As neon lights replaced the setting sun one recent Friday evening, the city’s nightlife scene came alive along Mill Avenue, a popular spot near Arizona State University’s Tempe campus. Some revelers arrived by car, but others stepped off the new Tempe streetcar that makes several stops along Mill and winds through other parts of downtown.
The streetcar, which began making its 3-mile route May 20, is the latest of several expansions to the Valley Metro transit network meant to add options for people without a personal vehicle to shop, dine, commute and explore farther-flung places across the Valley.
In addition to the streetcar, regional public transit agency Valley Metro is working to split the current light rail line in two and extend one line south. Longer-term plans include an east-west extension to link the Arizona Capitol to the light rail and a light rail line along Interstate 10 to further connect the West Valley to the transit system.
Across the Valley, about 50,000 people used the light rail every day before the coronavirus pandemic was declared in March 2020. Ridership fell off as businesses shut down and remote work became the norm, but weekday ridership now averages 27,000, according to Madeline Phipps, a public information specialist with Valley Metro.
“It’s really important that we continue to build our transit infrastructure because we want to be able to continue to serve our community members and provide them greater access to jobs, school, entertainment and just continue to connect people across the metro Phoenix region, especially as we’re expecting really big population growth in the coming years,” Phipps said.
From 2010 to 2020, the population of Phoenix – the fifth-largest city in the U.S. – increased 18.1%, the city reported when census counts were released in 2021. Population also rose in Queen Creek, Buckeye and Goodyear – which were among the 15 fastest-growing cities in the U.S. – and other Valley municipalities.
Valley Metro says use of the light rail and buses decrease carbon emissions in the Valley because riders don’t have to burn gas in their personal vehicles.
Here’s what’s new with Valley Metro.
The streetcar is free to ride for the first year. Phipps said 20,000 people used the streetcar in its first month alone, with an average of 767 boardings per weekday. Unlike light rail, it shares the road with other vehicles.
The car starts on Rio Salado Parkway, goes west and splits into a loop in downtown Tempe, extending south on Mill Avenue and Ash Avenue, where it reconnects on Mill, turns east on Apache Boulevard and ends at Dorsey Lane, where it shares a stop with the light rail.
Vivienne Pelletier of Tempe loves taking the streetcar because there are stops close to her apartment and her work.
“It’s very, very convenient to get from here to Mill,” she said. “And it’s opened up new things I can do super quickly, especially because I don’t have a car.”
The $192 million project received $75 million from the Federal Transit Administration; $103 million from regional Proposition 400 funds; and $13 million from a partnership between the city, ASU and several Tempe businesses.
Approved by Maricopa County voters in 2004, Proposition 400 extended the half-cent sales tax for transportation through 2025 and helps fund many of the public transportation projects in the region.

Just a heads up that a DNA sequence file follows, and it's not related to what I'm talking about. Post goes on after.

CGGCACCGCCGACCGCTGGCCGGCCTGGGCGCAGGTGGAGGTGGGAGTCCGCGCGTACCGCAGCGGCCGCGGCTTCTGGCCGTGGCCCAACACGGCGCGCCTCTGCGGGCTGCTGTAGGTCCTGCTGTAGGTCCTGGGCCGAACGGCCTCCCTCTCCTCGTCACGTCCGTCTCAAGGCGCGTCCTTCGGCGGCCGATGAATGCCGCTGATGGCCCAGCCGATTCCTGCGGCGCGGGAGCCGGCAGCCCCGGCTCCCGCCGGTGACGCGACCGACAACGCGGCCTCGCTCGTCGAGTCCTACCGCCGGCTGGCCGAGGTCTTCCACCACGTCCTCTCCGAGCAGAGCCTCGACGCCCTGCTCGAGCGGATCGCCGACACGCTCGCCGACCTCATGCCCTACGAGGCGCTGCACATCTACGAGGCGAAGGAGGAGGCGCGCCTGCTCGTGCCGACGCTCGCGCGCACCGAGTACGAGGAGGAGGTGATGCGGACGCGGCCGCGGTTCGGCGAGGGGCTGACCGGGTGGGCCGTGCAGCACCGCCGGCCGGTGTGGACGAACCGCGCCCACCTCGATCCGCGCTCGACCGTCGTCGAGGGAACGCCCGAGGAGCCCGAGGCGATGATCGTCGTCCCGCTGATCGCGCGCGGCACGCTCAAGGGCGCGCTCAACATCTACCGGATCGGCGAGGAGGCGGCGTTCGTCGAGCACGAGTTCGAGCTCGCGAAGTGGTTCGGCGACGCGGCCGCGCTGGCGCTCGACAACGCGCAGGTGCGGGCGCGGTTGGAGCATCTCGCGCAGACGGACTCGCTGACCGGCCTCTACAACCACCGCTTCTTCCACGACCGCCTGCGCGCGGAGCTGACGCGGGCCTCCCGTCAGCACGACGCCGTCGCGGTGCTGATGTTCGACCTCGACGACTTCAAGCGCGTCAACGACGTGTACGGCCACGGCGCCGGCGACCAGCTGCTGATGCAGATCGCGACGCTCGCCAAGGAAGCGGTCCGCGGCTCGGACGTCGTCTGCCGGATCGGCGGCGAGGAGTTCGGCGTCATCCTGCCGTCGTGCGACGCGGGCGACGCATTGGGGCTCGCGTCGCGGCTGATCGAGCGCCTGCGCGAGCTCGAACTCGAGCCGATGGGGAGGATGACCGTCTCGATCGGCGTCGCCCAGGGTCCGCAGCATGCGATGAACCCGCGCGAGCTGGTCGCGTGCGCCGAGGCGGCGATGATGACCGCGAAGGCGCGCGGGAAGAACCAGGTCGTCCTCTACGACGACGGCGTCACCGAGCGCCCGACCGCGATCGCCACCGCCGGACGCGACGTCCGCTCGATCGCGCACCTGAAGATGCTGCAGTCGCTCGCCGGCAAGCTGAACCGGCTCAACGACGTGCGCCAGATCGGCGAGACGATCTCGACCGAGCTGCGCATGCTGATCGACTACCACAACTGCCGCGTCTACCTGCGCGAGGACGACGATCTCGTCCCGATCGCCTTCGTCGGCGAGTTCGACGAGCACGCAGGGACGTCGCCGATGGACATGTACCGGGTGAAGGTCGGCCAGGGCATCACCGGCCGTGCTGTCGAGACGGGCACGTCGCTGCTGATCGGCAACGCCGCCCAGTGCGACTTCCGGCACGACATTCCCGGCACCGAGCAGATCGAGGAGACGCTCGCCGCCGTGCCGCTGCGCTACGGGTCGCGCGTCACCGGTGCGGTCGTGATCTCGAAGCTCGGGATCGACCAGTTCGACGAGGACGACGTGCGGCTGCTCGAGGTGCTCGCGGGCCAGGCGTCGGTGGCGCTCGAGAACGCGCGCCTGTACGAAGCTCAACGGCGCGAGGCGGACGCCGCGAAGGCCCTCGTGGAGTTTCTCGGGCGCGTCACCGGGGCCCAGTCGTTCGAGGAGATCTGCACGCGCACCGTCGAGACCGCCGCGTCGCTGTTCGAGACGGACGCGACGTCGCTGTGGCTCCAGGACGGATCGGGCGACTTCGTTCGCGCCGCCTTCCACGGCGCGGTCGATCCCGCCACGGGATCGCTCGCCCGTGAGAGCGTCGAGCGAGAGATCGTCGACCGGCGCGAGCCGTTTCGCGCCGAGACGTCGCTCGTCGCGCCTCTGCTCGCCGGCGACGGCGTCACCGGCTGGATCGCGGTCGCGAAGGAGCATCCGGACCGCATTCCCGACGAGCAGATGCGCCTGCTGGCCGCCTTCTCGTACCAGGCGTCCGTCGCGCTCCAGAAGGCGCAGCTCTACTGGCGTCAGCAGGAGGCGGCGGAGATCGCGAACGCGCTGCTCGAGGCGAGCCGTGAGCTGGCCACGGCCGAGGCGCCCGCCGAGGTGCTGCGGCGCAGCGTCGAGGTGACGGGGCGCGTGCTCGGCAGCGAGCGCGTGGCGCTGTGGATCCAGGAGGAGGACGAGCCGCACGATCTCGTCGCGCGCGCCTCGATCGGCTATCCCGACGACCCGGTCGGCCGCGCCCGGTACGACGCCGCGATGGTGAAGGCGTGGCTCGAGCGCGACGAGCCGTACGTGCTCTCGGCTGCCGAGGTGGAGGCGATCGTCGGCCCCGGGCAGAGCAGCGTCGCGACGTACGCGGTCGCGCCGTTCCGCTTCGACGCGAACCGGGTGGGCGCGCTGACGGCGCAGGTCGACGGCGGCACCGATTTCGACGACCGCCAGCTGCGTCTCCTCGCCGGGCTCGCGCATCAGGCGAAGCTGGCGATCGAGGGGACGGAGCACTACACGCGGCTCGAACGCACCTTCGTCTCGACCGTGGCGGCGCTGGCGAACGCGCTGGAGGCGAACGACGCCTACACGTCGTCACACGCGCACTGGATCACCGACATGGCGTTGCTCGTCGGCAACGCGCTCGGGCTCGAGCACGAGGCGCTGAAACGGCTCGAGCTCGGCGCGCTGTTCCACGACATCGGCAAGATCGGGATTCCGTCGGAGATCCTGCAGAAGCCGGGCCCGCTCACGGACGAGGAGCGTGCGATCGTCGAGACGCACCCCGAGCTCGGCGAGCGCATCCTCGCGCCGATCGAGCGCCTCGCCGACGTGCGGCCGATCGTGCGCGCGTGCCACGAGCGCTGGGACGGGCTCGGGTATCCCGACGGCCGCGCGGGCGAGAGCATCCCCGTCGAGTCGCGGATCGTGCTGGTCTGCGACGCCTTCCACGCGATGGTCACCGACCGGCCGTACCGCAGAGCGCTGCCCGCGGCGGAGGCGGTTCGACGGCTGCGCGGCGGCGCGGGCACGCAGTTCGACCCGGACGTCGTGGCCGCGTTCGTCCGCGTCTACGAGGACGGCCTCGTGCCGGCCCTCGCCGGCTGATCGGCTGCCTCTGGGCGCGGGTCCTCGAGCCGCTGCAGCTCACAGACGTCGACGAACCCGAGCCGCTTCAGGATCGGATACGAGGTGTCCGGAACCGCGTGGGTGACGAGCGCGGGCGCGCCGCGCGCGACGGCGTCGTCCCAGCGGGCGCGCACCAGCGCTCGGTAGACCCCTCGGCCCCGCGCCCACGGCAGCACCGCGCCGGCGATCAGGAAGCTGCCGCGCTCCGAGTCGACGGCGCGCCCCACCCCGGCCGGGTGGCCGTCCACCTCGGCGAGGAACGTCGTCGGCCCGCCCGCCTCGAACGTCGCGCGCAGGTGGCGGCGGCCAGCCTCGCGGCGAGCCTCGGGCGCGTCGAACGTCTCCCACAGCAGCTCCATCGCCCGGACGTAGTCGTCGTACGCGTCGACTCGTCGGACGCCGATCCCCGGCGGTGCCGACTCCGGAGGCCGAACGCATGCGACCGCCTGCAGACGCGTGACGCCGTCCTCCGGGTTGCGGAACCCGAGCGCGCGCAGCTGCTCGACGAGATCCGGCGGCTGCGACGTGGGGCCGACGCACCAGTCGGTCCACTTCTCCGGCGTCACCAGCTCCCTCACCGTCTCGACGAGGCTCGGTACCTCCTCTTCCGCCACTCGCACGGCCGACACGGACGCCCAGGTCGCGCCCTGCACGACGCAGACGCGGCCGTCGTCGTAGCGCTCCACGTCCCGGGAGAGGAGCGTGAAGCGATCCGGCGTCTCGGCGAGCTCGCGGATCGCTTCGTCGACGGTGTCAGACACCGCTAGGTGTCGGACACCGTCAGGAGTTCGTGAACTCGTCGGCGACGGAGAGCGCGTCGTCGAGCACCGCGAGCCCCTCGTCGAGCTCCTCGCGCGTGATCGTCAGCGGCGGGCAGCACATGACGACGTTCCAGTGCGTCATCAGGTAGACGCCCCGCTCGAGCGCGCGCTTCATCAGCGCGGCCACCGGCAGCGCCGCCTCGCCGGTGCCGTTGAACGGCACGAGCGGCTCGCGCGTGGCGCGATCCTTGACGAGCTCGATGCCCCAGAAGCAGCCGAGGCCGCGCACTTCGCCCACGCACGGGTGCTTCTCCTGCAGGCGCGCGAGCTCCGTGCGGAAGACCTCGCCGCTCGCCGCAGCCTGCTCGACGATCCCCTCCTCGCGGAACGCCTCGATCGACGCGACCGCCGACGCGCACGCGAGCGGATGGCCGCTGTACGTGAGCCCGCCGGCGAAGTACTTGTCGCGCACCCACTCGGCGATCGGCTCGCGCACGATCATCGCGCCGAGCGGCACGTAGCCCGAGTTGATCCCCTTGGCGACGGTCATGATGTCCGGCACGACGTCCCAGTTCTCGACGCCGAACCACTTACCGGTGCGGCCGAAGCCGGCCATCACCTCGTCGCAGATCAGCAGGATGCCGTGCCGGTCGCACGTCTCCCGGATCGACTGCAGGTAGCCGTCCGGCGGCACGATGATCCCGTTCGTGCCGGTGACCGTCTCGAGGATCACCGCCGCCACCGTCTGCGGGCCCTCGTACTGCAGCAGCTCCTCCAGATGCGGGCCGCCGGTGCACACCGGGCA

Light rail extensions under construction
The Northwest Phase II extension will extend the northern reach of the light rail by 1.6 miles by going from 19th Avenue west on Dunlap Avenue, north on 25th Avenue, then west on Mountain View Road over Interstate 17 and stopping at the former Metrocenter mall. Valley Metro also is adding three stops along the extension and a park-and-ride location at the old mall, which will be replaced by housing and spaces for retail, restaurants, services and offices.
Construction on the track and rail stops started in May, with completion expected in early 2024. The $401 million project is funded by $158 million from a federal Capital Investment Grant, which are funds from the Federal Transit Administration, $213 million from Phoenix’s Transportation 2050 tax and $30 million from Prop 400 taxes, Phipps said.
Also underway is the South Central extension/Downtown Hub, which began construction in October 2019 and will split the existing light rail into two lines: the north-south line and the east-west line. It will also extend the north-south line south along Central Avenue from Washington Street to Baseline Road.
The lines will cross at a hub in downtown Phoenix, which will include three new stops. The project also will close off a section of Central to vehicle traffic, according to Valley Metro.
The $1.35 billion project received $637 million in federal funds, $427 million from Phoenix’s Transportation 2050 tax and $280 million from Prop 400 funds, Phipps said.
The extension is expected to open in 2024 and sets up the system for future expansion.
Extensions in planning
The Capitol extension is in planning to connect with the new east-west line in downtown Phoenix by extending it with a loop that starts from the downtown hub, continues west on Washington Street, south on 19th Avenue and back east on Jefferson Street before reconnecting to the hub.
The project is in the preliminary engineering phase, and the environmental assessment phase is expected to begin this year. In an email, Phipps said that the funding is expected to come from a mix of federal, regional and city sources.
The I-10 West extension, which is in the early conceptual phase, would go from the Arizona Capitol, north along I-17, west along the Interstate 10 median, then north on 79th Avenue to Desert Sky Mall.
Cost estimates have not yet been released.